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Yamanaka’s baby turns 10 so here’s a top 10 list of IPS cell hot button bullet points

Shinya yamanaka

Wikipedia photo

Has it really been 10 years since induced pluripotent stem cells (aka IPS cells or IPSC) came onto the scene in the stem cell field?

Yes, it was a decade ago that now Nobel Laureate Shinya Yamanaka (山中伸弥) published that seminal Cell paper on reprogramming to make mouse IPS cells and then human IPS cells came the next year.

From the moment I read that first mouse IPS cell paper, I was very excited about the science and the ideas in it. The domain name of this blog The Niche is named after those remarkable cells,

In honor of the 10-year anniversary, below I outline the top 10 IPS cell related questions and key points as of today looking to the future.

  1. IPSC and ESC as partners rather than competitors. Are IPS cells equivalent to hESC derived from leftover IVF embryos? Even if they are a bit different, does that matter? With both in the translational pipeline and available as the basis for research, we can achieve more as a field. Let’s see what develops. Will nuclear transfer ES cells (NT-ESC) ever fulfill the aspirational name of their production,” therapeutic cloning”? Or will they mainly be a cool, but somewhat esoteric tool for advancing knowledge and one used by only a few groups in the world? I hope there can be clinical impact from NT-ESC, but I’m very doubtful that it will become a reality any time soon.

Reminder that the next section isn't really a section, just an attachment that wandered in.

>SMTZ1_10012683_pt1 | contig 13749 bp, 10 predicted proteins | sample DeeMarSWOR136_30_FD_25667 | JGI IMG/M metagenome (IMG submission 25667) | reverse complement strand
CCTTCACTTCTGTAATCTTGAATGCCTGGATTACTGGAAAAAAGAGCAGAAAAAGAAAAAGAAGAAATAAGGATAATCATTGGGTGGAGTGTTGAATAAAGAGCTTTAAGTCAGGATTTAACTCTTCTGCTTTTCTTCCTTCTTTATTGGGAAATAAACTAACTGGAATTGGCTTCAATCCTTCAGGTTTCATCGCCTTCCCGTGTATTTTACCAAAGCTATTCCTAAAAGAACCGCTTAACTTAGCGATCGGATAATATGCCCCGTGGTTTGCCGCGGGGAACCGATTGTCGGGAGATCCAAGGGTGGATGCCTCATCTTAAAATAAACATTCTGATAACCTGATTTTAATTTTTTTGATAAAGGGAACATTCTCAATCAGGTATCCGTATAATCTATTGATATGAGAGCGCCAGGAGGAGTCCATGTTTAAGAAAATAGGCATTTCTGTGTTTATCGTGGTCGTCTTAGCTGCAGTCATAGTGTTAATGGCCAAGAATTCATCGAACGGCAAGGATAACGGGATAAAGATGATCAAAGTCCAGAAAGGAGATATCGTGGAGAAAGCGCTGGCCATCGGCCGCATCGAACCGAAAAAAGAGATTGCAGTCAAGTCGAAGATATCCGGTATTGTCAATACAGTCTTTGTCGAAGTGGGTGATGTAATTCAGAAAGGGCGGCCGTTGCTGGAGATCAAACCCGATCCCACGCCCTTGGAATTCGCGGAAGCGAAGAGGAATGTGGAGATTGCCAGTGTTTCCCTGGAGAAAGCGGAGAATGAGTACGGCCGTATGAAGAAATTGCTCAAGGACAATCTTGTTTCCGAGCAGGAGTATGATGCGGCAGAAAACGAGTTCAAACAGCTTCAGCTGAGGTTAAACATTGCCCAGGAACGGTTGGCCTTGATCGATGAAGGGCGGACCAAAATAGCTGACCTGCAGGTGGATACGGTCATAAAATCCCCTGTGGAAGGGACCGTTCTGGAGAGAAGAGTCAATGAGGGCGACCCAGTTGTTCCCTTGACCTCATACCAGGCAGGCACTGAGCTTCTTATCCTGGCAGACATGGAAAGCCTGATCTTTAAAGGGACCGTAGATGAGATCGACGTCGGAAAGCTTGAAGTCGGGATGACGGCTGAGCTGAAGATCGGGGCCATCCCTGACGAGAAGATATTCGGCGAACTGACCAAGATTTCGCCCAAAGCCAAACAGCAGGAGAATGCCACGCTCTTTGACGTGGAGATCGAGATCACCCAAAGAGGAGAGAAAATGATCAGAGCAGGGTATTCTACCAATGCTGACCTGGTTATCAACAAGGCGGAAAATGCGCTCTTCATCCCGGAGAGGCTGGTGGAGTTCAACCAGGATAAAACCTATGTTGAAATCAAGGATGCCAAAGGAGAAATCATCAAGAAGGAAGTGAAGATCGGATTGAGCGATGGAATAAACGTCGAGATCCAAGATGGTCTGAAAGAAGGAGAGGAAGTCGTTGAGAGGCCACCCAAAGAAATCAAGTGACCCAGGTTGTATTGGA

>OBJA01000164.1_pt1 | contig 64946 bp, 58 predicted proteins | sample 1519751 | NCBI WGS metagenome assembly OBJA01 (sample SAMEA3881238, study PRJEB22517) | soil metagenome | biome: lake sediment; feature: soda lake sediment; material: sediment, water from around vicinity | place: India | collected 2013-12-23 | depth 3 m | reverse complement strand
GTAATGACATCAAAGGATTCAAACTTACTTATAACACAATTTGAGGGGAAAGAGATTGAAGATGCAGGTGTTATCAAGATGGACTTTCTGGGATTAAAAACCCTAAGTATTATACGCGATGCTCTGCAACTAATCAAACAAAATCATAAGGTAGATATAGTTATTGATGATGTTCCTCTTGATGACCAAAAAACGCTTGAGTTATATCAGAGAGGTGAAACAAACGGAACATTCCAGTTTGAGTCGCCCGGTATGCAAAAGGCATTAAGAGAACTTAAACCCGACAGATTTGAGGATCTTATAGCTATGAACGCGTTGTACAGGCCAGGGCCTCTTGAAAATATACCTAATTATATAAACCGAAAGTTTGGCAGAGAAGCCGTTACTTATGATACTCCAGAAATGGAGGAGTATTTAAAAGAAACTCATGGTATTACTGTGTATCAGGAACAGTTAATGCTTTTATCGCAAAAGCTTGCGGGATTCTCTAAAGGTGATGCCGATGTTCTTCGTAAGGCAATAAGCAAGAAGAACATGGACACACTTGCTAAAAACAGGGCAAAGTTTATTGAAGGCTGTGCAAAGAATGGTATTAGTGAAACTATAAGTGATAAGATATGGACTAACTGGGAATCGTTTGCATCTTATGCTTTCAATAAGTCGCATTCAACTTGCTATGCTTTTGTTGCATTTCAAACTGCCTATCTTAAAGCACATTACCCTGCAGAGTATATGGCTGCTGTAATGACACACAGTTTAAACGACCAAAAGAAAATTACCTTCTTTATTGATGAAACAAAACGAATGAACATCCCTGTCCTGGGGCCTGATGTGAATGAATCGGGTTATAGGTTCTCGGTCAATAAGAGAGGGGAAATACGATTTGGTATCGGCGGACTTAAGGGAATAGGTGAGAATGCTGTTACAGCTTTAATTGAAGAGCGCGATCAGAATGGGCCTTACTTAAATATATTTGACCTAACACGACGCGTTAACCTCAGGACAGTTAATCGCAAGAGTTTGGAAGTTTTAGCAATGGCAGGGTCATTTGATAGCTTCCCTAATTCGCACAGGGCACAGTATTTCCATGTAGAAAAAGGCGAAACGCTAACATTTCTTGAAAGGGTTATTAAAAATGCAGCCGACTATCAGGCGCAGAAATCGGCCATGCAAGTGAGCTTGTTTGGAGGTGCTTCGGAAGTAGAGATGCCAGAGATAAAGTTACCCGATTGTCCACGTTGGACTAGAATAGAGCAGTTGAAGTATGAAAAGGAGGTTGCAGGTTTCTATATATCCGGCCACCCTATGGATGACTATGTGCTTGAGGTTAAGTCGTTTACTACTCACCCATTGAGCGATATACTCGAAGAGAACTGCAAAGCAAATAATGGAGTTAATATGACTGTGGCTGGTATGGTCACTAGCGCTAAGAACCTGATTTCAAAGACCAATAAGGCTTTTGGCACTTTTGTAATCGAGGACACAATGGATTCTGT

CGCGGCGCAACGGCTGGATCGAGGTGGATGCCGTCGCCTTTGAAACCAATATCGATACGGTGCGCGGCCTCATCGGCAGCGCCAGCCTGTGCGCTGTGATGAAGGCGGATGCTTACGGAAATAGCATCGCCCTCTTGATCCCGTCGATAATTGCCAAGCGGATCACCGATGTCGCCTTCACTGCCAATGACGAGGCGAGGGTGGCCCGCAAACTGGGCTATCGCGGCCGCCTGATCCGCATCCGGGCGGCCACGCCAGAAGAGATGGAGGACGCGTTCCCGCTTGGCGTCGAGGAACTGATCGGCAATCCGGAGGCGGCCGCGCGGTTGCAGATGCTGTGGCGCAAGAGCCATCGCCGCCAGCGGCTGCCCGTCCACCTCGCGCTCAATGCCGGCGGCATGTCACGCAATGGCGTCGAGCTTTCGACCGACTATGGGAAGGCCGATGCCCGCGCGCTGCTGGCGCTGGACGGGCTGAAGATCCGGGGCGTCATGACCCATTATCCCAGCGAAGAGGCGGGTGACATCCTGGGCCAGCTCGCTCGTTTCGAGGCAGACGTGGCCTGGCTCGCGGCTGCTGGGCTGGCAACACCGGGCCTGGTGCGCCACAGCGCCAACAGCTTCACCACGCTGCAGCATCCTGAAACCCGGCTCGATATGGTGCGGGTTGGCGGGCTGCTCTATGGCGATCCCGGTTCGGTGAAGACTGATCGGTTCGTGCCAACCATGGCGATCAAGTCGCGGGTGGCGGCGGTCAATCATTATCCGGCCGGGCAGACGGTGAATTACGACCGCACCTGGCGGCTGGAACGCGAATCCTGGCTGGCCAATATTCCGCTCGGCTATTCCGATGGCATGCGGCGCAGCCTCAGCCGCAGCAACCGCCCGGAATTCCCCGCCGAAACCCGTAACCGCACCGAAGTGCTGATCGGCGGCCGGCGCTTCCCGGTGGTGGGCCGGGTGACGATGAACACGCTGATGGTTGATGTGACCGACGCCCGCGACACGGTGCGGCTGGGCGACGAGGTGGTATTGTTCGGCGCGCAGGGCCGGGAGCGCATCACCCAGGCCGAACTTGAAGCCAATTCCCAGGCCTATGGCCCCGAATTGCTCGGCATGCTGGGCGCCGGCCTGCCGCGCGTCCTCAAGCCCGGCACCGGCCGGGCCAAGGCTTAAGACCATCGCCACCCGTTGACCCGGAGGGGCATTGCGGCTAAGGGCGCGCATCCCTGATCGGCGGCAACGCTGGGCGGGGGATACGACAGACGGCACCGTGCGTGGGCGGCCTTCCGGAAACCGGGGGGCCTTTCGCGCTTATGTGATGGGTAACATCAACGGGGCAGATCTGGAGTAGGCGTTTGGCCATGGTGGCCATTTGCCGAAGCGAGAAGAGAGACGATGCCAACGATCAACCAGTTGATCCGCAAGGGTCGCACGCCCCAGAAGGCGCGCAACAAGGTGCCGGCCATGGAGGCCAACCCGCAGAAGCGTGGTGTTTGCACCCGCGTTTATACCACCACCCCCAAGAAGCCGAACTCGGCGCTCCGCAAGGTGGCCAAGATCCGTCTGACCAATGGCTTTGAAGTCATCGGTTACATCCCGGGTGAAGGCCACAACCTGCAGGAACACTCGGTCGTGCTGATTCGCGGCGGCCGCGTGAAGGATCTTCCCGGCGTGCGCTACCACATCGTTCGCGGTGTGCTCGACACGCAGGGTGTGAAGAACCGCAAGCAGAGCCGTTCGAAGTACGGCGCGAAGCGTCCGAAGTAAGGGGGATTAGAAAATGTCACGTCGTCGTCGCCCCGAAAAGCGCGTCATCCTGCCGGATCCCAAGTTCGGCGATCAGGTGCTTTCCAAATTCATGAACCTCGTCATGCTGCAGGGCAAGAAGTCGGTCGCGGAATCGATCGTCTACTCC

2. IPS cell trials. How will clinical translation of IPS cell-based products proceed in the next 10 years and sooner? How soon will the Takahashi study get back up to speed in its new form? Will other trials get going relatively soon (i.e. in the coming 3-5 years)?